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Also called 4K, refers to a display device or content having horizontal resolution on the order of 4,000 pixels. Several 4K resolutions exist in the fields of digital television and digital cinematography. In the movie projection industry, Digital Cinema Initiatives (DCI) is the dominant 4K standard. In television and consumer media, 4K UHD or UHD-1 is the dominant 4K standard. By 2015, 4K television market share had increased greatly as prices fell dramatically during 2014 and 2015. By 2025, more than half of US households are anticipated to have a 4K-capable TV (2160p), much faster than the adoption curve of FullHD (1080p).
4K resolution refers to a horizontal resolution on the order of 4,000 pixels. The use of width to characterize the overall resolution marks a switch from the previous generation, standard high definition television, which categorized media according to the vertical dimension instead, such as 720p or 1080p. Under the previous convention, 4K UHD would be equivalent to 2160p.
There are two main 4K resolution standards:
Many manufacturers may advertise their products as UHD 4K, or simply 4K, when the term 4K is traditionally reserved for the cinematic, DCI resolution. This often causes great confusion among consumers.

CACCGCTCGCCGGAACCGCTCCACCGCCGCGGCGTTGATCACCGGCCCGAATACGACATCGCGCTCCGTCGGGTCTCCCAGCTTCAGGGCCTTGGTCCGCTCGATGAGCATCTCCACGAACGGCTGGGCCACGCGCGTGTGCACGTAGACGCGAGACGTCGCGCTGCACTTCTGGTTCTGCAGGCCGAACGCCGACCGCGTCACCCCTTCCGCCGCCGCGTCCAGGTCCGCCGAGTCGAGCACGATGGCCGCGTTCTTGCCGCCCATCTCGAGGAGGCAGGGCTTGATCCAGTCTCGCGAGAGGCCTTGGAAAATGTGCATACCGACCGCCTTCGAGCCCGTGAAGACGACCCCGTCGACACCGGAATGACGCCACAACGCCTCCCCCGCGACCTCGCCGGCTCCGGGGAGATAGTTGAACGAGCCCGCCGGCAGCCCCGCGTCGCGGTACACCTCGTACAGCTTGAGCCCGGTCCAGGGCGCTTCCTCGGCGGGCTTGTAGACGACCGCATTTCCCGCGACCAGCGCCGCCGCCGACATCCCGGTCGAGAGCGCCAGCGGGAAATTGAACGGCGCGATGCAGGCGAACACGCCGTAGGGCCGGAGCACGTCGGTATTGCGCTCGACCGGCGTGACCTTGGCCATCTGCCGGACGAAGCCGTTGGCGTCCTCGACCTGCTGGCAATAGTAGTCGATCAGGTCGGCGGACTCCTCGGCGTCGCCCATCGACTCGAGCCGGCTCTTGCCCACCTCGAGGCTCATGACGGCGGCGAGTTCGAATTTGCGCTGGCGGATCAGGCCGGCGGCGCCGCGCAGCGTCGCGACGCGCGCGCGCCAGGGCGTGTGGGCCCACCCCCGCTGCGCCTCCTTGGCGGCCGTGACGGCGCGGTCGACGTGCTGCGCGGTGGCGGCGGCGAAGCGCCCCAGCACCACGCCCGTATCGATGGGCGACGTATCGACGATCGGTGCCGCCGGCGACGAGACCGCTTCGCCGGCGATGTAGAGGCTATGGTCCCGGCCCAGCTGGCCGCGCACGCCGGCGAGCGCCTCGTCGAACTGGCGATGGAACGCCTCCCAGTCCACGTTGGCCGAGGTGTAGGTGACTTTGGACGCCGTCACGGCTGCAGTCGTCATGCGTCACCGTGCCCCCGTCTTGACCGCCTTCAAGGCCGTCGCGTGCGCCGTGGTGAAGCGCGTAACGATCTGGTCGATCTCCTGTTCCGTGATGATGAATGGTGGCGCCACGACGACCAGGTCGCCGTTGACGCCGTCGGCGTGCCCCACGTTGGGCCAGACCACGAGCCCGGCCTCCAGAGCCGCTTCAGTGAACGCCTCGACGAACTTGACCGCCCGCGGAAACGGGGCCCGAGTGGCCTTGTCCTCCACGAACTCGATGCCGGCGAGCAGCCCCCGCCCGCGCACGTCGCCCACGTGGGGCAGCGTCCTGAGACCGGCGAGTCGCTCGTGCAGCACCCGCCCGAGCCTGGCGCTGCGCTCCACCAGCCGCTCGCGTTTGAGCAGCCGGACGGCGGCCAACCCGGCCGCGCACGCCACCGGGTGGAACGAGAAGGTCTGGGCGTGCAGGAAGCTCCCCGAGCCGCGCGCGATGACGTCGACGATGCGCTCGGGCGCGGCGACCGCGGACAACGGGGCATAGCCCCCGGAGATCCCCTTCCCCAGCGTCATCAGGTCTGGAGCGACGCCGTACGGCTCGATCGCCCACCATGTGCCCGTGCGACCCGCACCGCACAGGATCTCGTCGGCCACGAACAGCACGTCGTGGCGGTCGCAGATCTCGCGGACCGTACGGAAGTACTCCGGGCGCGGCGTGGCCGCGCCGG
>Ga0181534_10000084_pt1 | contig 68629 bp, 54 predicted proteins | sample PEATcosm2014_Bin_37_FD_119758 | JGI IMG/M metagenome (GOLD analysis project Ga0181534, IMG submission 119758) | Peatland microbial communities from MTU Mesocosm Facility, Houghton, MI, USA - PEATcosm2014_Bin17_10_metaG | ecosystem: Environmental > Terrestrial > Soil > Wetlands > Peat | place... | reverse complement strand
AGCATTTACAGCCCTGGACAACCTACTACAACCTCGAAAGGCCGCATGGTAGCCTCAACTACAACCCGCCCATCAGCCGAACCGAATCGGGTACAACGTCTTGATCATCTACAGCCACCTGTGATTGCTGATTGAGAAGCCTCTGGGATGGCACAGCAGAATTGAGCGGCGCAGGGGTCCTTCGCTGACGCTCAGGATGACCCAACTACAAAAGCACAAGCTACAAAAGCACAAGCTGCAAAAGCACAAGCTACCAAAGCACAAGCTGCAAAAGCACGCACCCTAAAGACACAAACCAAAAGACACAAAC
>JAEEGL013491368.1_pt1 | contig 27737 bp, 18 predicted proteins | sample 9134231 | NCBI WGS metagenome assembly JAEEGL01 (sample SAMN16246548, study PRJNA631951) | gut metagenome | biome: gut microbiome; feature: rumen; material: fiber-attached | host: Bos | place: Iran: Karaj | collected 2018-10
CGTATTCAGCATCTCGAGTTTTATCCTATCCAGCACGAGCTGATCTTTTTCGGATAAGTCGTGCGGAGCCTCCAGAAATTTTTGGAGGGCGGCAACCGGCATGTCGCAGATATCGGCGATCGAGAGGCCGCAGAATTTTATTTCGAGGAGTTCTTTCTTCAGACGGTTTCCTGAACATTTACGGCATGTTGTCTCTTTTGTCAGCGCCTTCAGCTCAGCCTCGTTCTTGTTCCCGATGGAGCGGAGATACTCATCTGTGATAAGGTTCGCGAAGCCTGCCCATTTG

YouTube and the television industry have adopted UHD-1 as its 4K standard and UHD-2 for NHK/BBC R&D's 7680x4320 pixels UHDTV 2 with their basic parameter set is defined by the ITU BT.2020 standard. As of 2014, 4K content from major broadcasters remains limited. On April 11, 2013, Bulb TV created by Canadian serial entrepreneurEvan Kosiner became the first broadcaster to provide a 4K linear channel and VOD content to cable and satellite companies in North America. The channel is licensed by the Canadian Radio-Television and Telecommunications Commission to provide educational content. However, 4K content is becoming more widely available online including on YouTube, Netflix and Amazon. By 2013, some UHDTV models were available to general consumers in the range of US$600. As of 2015, prices on smaller computer and television panels had dropped below US$400.